An application has been made to change the name of the specialty of Immunology to Allergy, Clinical and Laboratory Immunology. This new name will be used from this point forward.
Allergy, Clinical and Laboratory Immunology (ACLI) is the branch of medicine concerned with the body’s immune system. The clinical practice of this specialty encompasses clinical and laboratory activities dealing with the study, diagnosis, and management of patients with diseases resulting from disordered immunological mechanisms, (both deficient and exaggerated) and conditions in which immunological manipulations form an important part of treatment.
In the last three decades, there has been a significant increase in the requirement for allergy, clinical and laboratory immunology services. This is due to improved case ascertainment and treatment options for patients who have primary and secondary immune deficiencies (especially those caused by increased use of chemotherapy, immunosuppressive drugs and biological agents). There has been a significant increase in the prevalence of allergic conditions and in demand for allergy services with new and developing therapeutic intervention options in the fields of both allergy and immunology. There has been a corresponding requirement for immunology laboratories to provide support for primary care and secondary care in diagnosis and management of both allergic and immunological conditions.
Physicians in ACLI specialise in the care of patients with failure of the immune system (immunodeficiency) and heightened immune reactivity (allergy). As patient-facing clinicians, physicians in ACLI are principally responsible for:
- Providing specialist allergy care services encompassing the assessment and management of patients with a broad spectrum of common atopic and allergic conditions (such as food, drug and insect venom allergy, anaphylaxis, asthma, eczema, rhino-conjunctivitis and urticaria and angioedema).
- Providing clinical immunology services encompassing the assessment and management of patients with immunological conditions such as primary immunodeficiency and disorders of immune dysregulation.
- Working closely with primary care, paediatricians, and other hospital specialists to manage patients with allergic and immune-mediated disease.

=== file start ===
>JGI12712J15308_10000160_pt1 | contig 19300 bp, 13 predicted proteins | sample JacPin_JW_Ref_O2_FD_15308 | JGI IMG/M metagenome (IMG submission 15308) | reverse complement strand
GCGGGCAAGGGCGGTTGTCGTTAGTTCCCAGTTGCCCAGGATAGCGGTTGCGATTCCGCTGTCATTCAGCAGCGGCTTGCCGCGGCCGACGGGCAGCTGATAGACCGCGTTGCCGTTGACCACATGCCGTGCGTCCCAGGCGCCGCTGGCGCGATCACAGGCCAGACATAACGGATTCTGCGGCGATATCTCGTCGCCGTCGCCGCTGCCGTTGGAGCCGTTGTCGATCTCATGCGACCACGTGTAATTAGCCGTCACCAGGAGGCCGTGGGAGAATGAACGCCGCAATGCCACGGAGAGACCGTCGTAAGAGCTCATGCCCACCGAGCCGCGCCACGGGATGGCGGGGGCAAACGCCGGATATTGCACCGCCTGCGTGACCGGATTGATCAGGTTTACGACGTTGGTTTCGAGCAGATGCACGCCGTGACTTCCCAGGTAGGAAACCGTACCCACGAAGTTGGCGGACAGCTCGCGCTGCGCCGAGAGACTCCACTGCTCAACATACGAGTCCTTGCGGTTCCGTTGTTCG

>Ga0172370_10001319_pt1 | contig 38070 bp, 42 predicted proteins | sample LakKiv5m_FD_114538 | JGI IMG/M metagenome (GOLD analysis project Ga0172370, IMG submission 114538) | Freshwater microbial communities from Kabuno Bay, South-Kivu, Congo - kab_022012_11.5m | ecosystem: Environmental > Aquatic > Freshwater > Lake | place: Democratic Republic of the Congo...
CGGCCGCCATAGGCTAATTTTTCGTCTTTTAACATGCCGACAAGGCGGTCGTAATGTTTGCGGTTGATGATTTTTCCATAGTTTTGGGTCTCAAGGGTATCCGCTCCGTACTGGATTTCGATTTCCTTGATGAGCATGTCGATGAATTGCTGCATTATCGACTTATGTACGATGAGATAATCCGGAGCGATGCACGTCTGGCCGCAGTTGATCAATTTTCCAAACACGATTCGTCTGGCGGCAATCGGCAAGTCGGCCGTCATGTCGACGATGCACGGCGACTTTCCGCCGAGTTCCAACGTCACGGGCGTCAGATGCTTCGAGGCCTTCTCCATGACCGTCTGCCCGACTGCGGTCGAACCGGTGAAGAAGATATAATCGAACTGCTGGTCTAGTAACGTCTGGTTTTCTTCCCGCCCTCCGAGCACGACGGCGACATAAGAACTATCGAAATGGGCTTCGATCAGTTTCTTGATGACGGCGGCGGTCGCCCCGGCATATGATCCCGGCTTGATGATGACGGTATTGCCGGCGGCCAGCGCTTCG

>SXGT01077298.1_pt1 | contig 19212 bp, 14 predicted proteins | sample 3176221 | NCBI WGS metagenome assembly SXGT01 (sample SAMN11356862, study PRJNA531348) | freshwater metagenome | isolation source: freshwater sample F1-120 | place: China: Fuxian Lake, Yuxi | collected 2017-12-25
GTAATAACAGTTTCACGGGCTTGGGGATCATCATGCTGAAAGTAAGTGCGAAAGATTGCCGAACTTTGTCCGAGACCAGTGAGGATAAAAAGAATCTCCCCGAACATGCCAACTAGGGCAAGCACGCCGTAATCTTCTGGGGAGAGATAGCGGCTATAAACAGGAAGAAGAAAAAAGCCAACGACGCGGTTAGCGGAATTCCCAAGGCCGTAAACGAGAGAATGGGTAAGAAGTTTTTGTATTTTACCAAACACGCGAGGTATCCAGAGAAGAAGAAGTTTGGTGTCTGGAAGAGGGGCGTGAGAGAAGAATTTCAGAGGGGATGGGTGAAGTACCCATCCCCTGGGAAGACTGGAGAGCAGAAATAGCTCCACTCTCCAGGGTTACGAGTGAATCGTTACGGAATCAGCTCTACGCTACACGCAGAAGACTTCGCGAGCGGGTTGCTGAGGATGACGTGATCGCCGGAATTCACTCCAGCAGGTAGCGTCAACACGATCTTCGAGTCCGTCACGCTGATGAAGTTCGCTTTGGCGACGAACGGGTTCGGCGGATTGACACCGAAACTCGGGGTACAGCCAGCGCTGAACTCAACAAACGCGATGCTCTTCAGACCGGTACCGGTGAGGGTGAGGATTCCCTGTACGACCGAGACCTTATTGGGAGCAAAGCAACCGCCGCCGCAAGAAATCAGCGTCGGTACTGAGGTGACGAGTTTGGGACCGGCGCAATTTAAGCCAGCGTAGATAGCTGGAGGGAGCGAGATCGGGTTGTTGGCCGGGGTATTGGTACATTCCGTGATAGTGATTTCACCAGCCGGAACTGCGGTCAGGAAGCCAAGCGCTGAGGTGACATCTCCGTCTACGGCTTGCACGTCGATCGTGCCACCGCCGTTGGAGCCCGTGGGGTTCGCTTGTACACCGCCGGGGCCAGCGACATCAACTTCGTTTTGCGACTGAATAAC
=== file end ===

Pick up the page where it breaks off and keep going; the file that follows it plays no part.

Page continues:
- As laboratory physicians, they are responsible for leading the provision and development of diagnostic services for immune-mediated disease spanning multiple specialties and primary care, thus underpinning multiple patient pathways. These responsibilities include:
- Investigation of disorders affecting autoimmunity, immunochemistry, allergy and cellular immunology.
- Immunology laboratory leadership & direction, governance, supervision, quality assurance, clinical interpretation and clinical liaison as per the UKAS Standards (ISO15189).
In addition to these core working elements, physicians in ACLI also provide a range of highly specialised clinical or laboratory services, at regional and national level, which are focused on specific aspects of autoimmune, immune deficiency, allergic or inflammatory diseases. External accreditation processes underpin quality assurance of all the components of immunology services.
Entry into Allergy, Clinical and Laboratory Immunology training is possible following successful completion of both a foundation programme and one of the following core training programmes:
- Internal Medical Training (IMT) - two years
- Acute Care Common Stem - Internal Medicine (ACCS-IM) - three years
- Paediatric level 1 training - three years
Two new training pathways have been developed for Allergy and Immunology:
- Allergy and Clinical Immunology (ACI)
- Allergy, Clinical and Laboratory Immunology (ACLI)
These pathways were implemented in August 2021 following GMC approval of the new curricula (please see section below). The specialties will continue to be referred to as Allergy (ACI) and Immunology (ACLI) until the specialty name changes have been aprpoved by the Department of Health. Doctors in training will need to transfer to the new curricula in August 2021 unless in their final year of training.
The curriculum for each specialty defines the process of training and the leaning outcomes needed for the award of a certificate of completion of training (CCT).Please refer to the Royal College of Pathologists’ website for information about FRCPath examination including guidance for candidates. The 2021 curriculum and supporting documents are given below. Please see the Allergy webpage for the Allergy and Clinical Immunology curriculum.
The 2015 curriculum is given below. Previous versions of the curriculum are no longer available online but copies can be requested from email@example.com.